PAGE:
Who's paying for those ads in Iowa and New Hampshire backing Marco Rubio?

“Full disclosure and sunlight into all these expenditures is critical to getting to the root of this problem,” Mr. Rubio told the voter. He added, “As long as you know who’s behind the money and how much they’re giving and where they’re spending it, I think that’s the sunlight that we need.”

But as the fall campaign unfolds, voters in states like New Hampshire and Iowa have been left largely in the dark about who is putting the most money behind Mr. Rubio. Of all the television advertisements aired in support of the Florida senator so far this year — $5.5 million worth — none have been paid for by Mr. Rubio’s own campaign. Even the “super PAC” supporting him has not yet spent a dime on ads…

Unlike the super PACs, which are allowed to focus exclusively on elections, groups like the Conservative Solutions Project — known as a 501(c)(4) organizations, after the tax code provisions that govern them — are granted tax exemptions in exchange for devoting themselves to the promotion of “social welfare.” While social welfare groups may spend some of their time and money educating voters, they are not allowed to function as auxiliaries for a particular candidate. Asked how Conservative Solutions was dedicated to promoting public welfare, a spokesman insisted it was not aimed at boosting Mr. Rubio’s prospects…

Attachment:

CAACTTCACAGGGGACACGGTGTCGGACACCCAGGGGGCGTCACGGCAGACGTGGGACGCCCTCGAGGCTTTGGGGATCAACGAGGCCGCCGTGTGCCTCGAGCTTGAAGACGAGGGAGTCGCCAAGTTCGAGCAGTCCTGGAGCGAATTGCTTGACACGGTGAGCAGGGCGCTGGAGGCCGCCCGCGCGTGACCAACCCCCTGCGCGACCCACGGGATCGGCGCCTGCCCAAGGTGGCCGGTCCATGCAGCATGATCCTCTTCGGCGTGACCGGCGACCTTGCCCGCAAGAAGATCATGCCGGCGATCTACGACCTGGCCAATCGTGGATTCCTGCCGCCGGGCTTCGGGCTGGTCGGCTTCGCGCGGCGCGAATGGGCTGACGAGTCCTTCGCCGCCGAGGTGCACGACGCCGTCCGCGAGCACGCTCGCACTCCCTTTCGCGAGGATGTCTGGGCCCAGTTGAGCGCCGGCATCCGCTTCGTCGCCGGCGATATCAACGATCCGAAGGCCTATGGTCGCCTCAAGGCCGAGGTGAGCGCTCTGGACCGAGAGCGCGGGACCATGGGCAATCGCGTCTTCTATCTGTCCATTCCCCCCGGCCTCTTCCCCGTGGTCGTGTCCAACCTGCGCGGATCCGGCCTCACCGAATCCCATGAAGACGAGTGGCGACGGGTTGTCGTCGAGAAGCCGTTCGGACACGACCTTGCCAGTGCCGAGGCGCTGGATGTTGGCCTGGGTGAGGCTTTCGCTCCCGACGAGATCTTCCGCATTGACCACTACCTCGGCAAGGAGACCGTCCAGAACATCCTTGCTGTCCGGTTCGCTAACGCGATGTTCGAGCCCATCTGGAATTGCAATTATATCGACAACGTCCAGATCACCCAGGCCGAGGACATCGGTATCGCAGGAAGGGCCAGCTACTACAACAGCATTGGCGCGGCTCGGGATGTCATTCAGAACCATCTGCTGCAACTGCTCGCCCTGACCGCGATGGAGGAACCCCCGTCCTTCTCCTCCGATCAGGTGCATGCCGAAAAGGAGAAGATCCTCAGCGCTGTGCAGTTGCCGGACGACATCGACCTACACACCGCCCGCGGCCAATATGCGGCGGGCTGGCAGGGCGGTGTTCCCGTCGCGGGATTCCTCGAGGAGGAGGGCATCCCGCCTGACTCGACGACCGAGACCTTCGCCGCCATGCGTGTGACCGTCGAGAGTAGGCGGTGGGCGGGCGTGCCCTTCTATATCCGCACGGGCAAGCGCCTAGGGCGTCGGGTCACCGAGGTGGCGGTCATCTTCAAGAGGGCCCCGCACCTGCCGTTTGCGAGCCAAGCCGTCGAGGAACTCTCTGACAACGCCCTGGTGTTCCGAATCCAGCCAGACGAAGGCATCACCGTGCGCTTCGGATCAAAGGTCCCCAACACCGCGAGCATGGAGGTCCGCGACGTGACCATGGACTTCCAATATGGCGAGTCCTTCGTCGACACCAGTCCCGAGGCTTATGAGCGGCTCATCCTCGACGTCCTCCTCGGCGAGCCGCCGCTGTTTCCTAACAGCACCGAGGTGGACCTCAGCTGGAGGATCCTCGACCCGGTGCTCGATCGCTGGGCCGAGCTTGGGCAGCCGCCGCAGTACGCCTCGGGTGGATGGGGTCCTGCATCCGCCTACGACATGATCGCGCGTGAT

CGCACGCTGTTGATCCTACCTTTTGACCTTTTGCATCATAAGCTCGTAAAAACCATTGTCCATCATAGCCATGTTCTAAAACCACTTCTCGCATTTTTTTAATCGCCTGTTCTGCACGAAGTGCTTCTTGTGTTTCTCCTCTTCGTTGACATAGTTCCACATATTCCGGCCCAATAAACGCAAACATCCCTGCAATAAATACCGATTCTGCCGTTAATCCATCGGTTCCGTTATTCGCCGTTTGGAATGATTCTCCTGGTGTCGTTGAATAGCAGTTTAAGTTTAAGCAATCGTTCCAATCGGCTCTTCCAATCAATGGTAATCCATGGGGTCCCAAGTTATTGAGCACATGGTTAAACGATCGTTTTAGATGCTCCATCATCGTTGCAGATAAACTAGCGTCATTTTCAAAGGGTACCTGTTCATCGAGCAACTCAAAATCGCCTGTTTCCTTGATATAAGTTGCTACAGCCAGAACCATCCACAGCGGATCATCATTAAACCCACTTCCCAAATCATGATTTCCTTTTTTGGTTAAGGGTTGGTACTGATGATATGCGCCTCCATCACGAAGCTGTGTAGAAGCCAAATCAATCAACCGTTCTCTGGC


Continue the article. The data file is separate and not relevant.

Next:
But the group’s commercials all focus on Mr. Rubio. The senator’s picture is prominently featured on its website, and a video featuring Mr. Rubio speaking is the first thing shown to the site’s visitors. The group is now run by Pat Shortridge, an adviser on Mr. Rubio’s 2010 Senate campaign. J. Warren Tompkins, a South Carolina-based Republican consultant who was once a business partner with Mr. Rubio’s campaign manager, is on its board. Mr. Tompkins also oversees the super PAC backing Mr. Rubio — which is called Conservative Solutions PAC and which shares fund-raising consultants with the nonprofit.